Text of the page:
it is still plagued by a lot of problems, it has no closed system
it needs supplies from earth. etc.


It's quite stupid to infer that the ISS is the best humans can manage
now.


It is the best humans can do now because it exists. Other things can
be maybe better but they have a big problem... they do not exist.

Speculating what humans could do is a useful activity, but it is just
speculation.



--
jacob navia
jacob at jacob point remcomp point fr
logiciels/informatique
http://www.cs.virginia.edu/~lcc-win32
  #10  
Old January 10th 09, 05:07 PM posted to sci.space.policy
Rand Simberg[_1_]
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Posts: 8,311
Default "The Future of Human Spaceflight"

On Sat, 10 Jan 2009 17:46:16 +0100, in a place far, far away, jacob
navia made the phosphor on my monitor glow in such
a way as to indicate that:

Rand Simberg wrote:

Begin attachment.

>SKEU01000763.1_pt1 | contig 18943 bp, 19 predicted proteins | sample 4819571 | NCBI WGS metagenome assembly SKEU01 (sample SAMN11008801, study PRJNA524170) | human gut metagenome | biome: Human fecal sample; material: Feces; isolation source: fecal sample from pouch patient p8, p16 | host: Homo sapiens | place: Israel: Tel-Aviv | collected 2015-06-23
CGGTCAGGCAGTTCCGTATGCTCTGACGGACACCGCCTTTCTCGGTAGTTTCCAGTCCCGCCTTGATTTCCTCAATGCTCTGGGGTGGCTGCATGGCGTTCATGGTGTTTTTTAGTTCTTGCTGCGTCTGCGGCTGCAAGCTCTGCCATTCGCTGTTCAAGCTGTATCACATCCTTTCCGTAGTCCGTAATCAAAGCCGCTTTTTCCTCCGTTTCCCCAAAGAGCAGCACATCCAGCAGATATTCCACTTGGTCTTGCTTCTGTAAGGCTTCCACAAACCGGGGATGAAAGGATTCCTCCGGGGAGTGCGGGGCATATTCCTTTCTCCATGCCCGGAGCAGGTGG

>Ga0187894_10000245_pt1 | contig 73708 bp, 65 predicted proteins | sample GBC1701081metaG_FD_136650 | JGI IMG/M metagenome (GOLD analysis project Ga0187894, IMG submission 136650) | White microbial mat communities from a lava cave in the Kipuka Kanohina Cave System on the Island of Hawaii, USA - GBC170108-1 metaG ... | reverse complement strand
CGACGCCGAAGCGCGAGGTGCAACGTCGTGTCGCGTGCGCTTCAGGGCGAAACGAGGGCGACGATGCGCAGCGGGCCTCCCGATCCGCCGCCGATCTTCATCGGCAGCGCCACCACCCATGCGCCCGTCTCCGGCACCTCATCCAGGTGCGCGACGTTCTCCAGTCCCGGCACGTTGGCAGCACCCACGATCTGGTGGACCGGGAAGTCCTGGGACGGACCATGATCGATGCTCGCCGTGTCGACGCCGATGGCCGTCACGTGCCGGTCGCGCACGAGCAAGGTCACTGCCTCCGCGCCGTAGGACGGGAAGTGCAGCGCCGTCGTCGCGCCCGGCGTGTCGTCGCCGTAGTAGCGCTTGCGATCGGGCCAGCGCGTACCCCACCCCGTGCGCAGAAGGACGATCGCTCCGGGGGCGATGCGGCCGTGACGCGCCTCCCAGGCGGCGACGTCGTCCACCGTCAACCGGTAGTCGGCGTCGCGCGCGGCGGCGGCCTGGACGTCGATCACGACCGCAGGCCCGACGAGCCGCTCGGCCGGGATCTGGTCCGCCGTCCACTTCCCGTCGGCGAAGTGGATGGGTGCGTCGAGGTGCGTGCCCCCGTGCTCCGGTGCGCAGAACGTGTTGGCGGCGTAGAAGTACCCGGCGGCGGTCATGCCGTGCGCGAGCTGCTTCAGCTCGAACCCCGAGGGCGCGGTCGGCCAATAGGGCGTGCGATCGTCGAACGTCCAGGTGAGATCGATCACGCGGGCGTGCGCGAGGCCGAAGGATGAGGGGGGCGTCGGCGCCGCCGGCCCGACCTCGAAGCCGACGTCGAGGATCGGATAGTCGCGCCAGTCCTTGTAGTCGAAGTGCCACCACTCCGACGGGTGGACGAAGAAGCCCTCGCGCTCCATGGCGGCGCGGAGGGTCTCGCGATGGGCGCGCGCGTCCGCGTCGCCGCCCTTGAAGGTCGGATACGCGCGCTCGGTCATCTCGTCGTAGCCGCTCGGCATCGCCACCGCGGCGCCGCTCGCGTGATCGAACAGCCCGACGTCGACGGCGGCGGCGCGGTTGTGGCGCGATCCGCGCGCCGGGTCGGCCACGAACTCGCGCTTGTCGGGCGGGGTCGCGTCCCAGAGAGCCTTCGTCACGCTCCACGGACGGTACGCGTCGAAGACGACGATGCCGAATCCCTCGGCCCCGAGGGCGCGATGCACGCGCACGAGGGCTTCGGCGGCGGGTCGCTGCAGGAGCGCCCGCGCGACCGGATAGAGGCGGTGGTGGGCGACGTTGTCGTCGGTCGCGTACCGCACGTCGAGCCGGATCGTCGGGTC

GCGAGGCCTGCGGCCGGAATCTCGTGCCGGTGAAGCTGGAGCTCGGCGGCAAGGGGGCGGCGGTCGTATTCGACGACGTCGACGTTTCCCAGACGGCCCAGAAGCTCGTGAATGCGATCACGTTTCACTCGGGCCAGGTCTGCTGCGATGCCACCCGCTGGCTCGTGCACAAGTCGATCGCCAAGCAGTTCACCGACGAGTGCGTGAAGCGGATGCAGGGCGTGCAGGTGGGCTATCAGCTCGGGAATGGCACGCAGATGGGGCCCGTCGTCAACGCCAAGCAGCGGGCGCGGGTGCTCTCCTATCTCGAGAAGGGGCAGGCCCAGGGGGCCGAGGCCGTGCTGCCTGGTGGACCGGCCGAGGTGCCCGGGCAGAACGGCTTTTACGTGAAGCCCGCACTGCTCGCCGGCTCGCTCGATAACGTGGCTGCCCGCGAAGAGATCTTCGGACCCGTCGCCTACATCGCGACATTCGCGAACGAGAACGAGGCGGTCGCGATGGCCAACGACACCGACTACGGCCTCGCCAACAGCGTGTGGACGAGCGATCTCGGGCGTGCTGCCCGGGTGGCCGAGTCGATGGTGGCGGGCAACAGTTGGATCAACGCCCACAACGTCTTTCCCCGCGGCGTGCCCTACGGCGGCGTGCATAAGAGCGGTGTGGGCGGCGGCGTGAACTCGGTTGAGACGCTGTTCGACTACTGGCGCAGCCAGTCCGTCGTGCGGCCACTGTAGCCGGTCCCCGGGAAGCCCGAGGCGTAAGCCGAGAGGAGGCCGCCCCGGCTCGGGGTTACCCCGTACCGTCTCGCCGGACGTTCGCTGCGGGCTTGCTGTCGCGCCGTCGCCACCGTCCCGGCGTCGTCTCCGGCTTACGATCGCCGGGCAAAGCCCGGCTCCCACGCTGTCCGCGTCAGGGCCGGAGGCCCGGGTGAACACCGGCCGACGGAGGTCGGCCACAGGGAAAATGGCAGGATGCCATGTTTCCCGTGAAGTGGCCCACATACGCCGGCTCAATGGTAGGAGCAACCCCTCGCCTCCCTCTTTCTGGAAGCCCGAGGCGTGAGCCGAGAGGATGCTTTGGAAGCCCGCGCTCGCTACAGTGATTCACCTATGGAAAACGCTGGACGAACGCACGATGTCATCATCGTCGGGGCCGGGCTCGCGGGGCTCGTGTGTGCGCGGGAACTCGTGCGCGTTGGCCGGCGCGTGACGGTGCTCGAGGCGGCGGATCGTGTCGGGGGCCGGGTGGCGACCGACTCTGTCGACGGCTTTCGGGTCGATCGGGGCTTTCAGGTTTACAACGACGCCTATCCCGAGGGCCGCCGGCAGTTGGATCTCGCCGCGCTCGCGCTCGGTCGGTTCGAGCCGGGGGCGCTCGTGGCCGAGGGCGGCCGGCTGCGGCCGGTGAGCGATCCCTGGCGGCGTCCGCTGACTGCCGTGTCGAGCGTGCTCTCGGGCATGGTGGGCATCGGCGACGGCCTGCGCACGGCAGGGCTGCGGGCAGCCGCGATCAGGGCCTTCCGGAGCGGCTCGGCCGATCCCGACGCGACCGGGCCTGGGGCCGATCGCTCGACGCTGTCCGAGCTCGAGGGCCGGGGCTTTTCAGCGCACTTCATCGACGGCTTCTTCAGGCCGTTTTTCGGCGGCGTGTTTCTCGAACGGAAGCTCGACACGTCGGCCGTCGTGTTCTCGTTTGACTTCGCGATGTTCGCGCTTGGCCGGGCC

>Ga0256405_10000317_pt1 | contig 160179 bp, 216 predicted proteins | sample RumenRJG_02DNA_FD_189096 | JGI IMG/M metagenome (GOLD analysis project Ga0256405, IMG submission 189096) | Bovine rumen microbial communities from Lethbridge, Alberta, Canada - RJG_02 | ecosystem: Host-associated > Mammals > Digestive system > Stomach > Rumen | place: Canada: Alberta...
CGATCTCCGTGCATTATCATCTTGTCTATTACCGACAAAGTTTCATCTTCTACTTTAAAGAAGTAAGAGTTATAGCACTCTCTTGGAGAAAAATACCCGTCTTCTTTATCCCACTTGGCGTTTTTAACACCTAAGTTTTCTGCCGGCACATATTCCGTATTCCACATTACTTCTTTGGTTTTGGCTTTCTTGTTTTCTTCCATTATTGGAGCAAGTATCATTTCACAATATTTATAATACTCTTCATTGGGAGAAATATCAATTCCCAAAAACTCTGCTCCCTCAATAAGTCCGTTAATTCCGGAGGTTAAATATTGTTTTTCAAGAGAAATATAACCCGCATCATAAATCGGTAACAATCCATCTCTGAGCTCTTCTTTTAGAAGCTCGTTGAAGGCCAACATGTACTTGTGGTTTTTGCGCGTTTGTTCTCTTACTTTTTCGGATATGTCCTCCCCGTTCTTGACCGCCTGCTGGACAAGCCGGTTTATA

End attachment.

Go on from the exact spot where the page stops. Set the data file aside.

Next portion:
On Sat, 10 Jan 2009 11:00:42 +0100, in a place far, far away, jacob
navia made the phosphor on my monitor glow in such
a way as to indicate that:


The technology for human space travel is just not there. Look at the
best humans can manage now: The ISS. It is a few hundred Km away, and
it is still plagued by a lot of problems, it has no closed system
it needs supplies from earth. etc.


It's quite stupid to infer that the ISS is the best humans can manage
now.


It is the best humans can do now because it exists.


No, it's the best NASA *has* done now, given all its institutional
constraints. It tells us nothing about the best that humans in
general *can* do now.

Other things can
be maybe better but they have a big problem... they do not exist.


That doesn't mean that they cannot.